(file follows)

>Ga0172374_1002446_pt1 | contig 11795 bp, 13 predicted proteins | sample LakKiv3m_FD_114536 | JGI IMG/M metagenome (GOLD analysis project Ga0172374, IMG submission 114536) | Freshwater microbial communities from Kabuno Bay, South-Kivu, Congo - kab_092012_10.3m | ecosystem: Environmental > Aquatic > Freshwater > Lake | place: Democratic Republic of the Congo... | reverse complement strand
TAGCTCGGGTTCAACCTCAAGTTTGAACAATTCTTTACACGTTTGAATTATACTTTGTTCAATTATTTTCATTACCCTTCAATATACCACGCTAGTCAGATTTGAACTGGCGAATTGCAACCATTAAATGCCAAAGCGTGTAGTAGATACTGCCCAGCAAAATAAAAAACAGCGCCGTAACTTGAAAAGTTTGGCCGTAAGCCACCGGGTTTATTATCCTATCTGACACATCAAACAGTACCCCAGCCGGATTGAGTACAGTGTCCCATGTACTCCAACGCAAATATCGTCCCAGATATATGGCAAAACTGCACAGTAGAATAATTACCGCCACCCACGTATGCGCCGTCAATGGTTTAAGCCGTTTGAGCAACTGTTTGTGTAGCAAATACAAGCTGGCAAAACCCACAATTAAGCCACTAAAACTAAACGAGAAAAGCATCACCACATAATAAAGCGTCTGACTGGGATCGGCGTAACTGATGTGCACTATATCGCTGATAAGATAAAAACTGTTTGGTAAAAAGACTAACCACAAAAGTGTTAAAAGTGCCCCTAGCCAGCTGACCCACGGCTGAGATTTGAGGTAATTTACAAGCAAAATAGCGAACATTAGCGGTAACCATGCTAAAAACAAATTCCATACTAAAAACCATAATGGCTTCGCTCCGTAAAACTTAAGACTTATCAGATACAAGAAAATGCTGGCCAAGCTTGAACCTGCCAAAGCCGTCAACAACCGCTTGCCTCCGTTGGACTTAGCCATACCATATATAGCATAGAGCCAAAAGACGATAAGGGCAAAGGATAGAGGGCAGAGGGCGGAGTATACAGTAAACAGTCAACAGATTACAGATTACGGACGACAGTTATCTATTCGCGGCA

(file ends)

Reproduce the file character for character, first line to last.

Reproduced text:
>Ga0172374_1002446_pt1 | contig 11795 bp, 13 predicted proteins | sample LakKiv3m_FD_114536 | JGI IMG/M metagenome (GOLD analysis project Ga0172374, IMG submission 114536) | Freshwater microbial communities from Kabuno Bay, South-Kivu, Congo - kab_092012_10.3m | ecosystem: Environmental > Aquatic > Freshwater > Lake | place: Democratic Republic of the Congo... | reverse complement strand
TAGCTCGGGTTCAACCTCAAGTTTGAACAATTCTTTACACGTTTGAATTATACTTTGTTCAATTATTTTCATTACCCTTCAATATACCACGCTAGTCAGATTTGAACTGGCGAATTGCAACCATTAAATGCCAAAGCGTGTAGTAGATACTGCCCAGCAAAATAAAAAACAGCGCCGTAACTTGAAAAGTTTGGCCGTAAGCCACCGGGTTTATTATCCTATCTGACACATCAAACAGTACCCCAGCCGGATTGAGTACAGTGTCCCATGTACTCCAACGCAAATATCGTCCCAGATATATGGCAAAACTGCACAGTAGAATAATTACCGCCACCCACGTATGCGCCGTCAATGGTTTAAGCCGTTTGAGCAACTGTTTGTGTAGCAAATACAAGCTGGCAAAACCCACAATTAAGCCACTAAAACTAAACGAGAAAAGCATCACCACATAATAAAGCGTCTGACTGGGATCGGCGTAACTGATGTGCACTATATCGCTGATAAGATAAAAACTGTTTGGTAAAAAGACTAACCACAAAAGTGTTAAAAGTGCCCCTAGCCAGCTGACCCACGGCTGAGATTTGAGGTAATTTACAAGCAAAATAGCGAACATTAGCGGTAACCATGCTAAAAACAAATTCCATACTAAAAACCATAATGGCTTCGCTCCGTAAAACTTAAGACTTATCAGATACAAGAAAATGCTGGCCAAGCTTGAACCTGCCAAAGCCGTCAACAACCGCTTGCCTCCGTTGGACTTAGCCATACCATATATAGCATAGAGCCAAAAGACGATAAGGGCAAAGGATAGAGGGCAGAGGGCGGAGTATACAGTAAACAGTCAACAGATTACAGATTACGGACGACAGTTATCTATTCGCGGCA